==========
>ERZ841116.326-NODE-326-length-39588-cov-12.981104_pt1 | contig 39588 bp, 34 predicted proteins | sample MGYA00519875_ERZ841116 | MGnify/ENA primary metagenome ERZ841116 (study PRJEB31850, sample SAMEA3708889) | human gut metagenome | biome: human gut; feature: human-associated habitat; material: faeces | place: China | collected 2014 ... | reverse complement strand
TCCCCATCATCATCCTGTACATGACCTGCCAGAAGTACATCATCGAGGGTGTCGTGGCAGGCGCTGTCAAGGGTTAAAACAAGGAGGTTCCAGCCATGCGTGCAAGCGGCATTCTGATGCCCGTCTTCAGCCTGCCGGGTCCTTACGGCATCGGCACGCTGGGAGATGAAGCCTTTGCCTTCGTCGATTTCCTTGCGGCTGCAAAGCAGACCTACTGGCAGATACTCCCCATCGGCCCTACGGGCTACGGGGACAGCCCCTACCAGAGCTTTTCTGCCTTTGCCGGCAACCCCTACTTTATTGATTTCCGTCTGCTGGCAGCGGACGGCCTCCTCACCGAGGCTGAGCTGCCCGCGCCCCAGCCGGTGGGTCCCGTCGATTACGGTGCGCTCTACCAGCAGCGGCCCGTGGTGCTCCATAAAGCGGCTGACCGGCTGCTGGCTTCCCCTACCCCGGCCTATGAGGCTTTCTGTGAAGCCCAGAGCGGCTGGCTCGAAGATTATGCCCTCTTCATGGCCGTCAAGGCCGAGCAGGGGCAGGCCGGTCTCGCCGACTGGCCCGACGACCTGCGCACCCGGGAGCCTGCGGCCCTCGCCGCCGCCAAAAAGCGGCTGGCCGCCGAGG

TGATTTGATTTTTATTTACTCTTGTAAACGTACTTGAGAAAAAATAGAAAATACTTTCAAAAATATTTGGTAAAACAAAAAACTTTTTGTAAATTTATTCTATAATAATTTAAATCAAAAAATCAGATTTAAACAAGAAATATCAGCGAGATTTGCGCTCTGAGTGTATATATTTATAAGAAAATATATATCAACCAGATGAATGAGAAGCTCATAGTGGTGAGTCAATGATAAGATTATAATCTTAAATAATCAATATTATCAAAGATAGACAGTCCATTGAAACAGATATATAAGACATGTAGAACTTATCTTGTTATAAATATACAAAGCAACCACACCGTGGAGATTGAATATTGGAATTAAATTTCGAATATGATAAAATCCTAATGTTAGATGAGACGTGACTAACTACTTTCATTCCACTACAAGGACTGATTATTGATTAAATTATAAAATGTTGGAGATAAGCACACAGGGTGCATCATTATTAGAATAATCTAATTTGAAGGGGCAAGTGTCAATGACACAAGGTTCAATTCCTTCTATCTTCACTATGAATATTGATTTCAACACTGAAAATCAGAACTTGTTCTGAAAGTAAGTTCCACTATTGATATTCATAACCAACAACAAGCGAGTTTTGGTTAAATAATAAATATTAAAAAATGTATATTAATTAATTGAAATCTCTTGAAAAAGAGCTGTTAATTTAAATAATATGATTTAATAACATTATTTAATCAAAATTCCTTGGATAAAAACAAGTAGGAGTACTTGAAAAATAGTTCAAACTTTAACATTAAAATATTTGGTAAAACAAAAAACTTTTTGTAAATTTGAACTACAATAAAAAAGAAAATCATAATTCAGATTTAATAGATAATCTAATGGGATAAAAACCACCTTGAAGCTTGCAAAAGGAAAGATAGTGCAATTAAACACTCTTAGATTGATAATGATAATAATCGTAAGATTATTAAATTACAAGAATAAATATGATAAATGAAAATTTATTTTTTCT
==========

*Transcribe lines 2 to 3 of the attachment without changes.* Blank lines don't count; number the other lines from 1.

TCCCCATCATCATCCTGTACATGACCTGCCAGAAGTACATCATCGAGGGTGTCGTGGCAGGCGCTGTCAAGGGTTAAAACAAGGAGGTTCCAGCCATGCGTGCAAGCGGCATTCTGATGCCCGTCTTCAGCCTGCCGGGTCCTTACGGCATCGGCACGCTGGGAGATGAAGCCTTTGCCTTCGTCGATTTCCTTGCGGCTGCAAAGCAGACCTACTGGCAGATACTCCCCATCGGCCCTACGGGCTACGGGGACAGCCCCTACCAGAGCTTTTCTGCCTTTGCCGGCAACCCCTACTTTATTGATTTCCGTCTGCTGGCAGCGGACGGCCTCCTCACCGAGGCTGAGCTGCCCGCGCCCCAGCCGGTGGGTCCCGTCGATTACGGTGCGCTCTACCAGCAGCGGCCCGTGGTGCTCCATAAAGCGGCTGACCGGCTGCTGGCTTCCCCTACCCCGGCCTATGAGGCTTTCTGTGAAGCCCAGAGCGGCTGGCTCGAAGATTATGCCCTCTTCATGGCCGTCAAGGCCGAGCAGGGGCAGGCCGGTCTCGCCGACTGGCCCGACGACCTGCGCACCCGGGAGCCTGCGGCCCTCGCCGCCGCCAAAAAGCGGCTGGCCGCCGAGG

TGATTTGATTTTTATTTACTCTTGTAAACGTACTTGAGAAAAAATAGAAAATACTTTCAAAAATATTTGGTAAAACAAAAAACTTTTTGTAAATTTATTCTATAATAATTTAAATCAAAAAATCAGATTTAAACAAGAAATATCAGCGAGATTTGCGCTCTGAGTGTATATATTTATAAGAAAATATATATCAACCAGATGAATGAGAAGCTCATAGTGGTGAGTCAATGATAAGATTATAATCTTAAATAATCAATATTATCAAAGATAGACAGTCCATTGAAACAGATATATAAGACATGTAGAACTTATCTTGTTATAAATATACAAAGCAACCACACCGTGGAGATTGAATATTGGAATTAAATTTCGAATATGATAAAATCCTAATGTTAGATGAGACGTGACTAACTACTTTCATTCCACTACAAGGACTGATTATTGATTAAATTATAAAATGTTGGAGATAAGCACACAGGGTGCATCATTATTAGAATAATCTAATTTGAAGGGGCAAGTGTCAATGACACAAGGTTCAATTCCTTCTATCTTCACTATGAATATTGATTTCAACACTGAAAATCAGAACTTGTTCTGAAAGTAAGTTCCACTATTGATATTCATAACCAACAACAAGCGAGTTTTGGTTAAATAATAAATATTAAAAAATGTATATTAATTAATTGAAATCTCTTGAAAAAGAGCTGTTAATTTAAATAATATGATTTAATAACATTATTTAATCAAAATTCCTTGGATAAAAACAAGTAGGAGTACTTGAAAAATAGTTCAAACTTTAACATTAAAATATTTGGTAAAACAAAAAACTTTTTGTAAATTTGAACTACAATAAAAAAGAAAATCATAATTCAGATTTAATAGATAATCTAATGGGATAAAAACCACCTTGAAGCTTGCAAAAGGAAAGATAGTGCAATTAAACACTCTTAGATTGATAATGATAATAATCGTAAGATTATTAAATTACAAGAATAAATATGATAAATGAAAATTTATTTTTTCT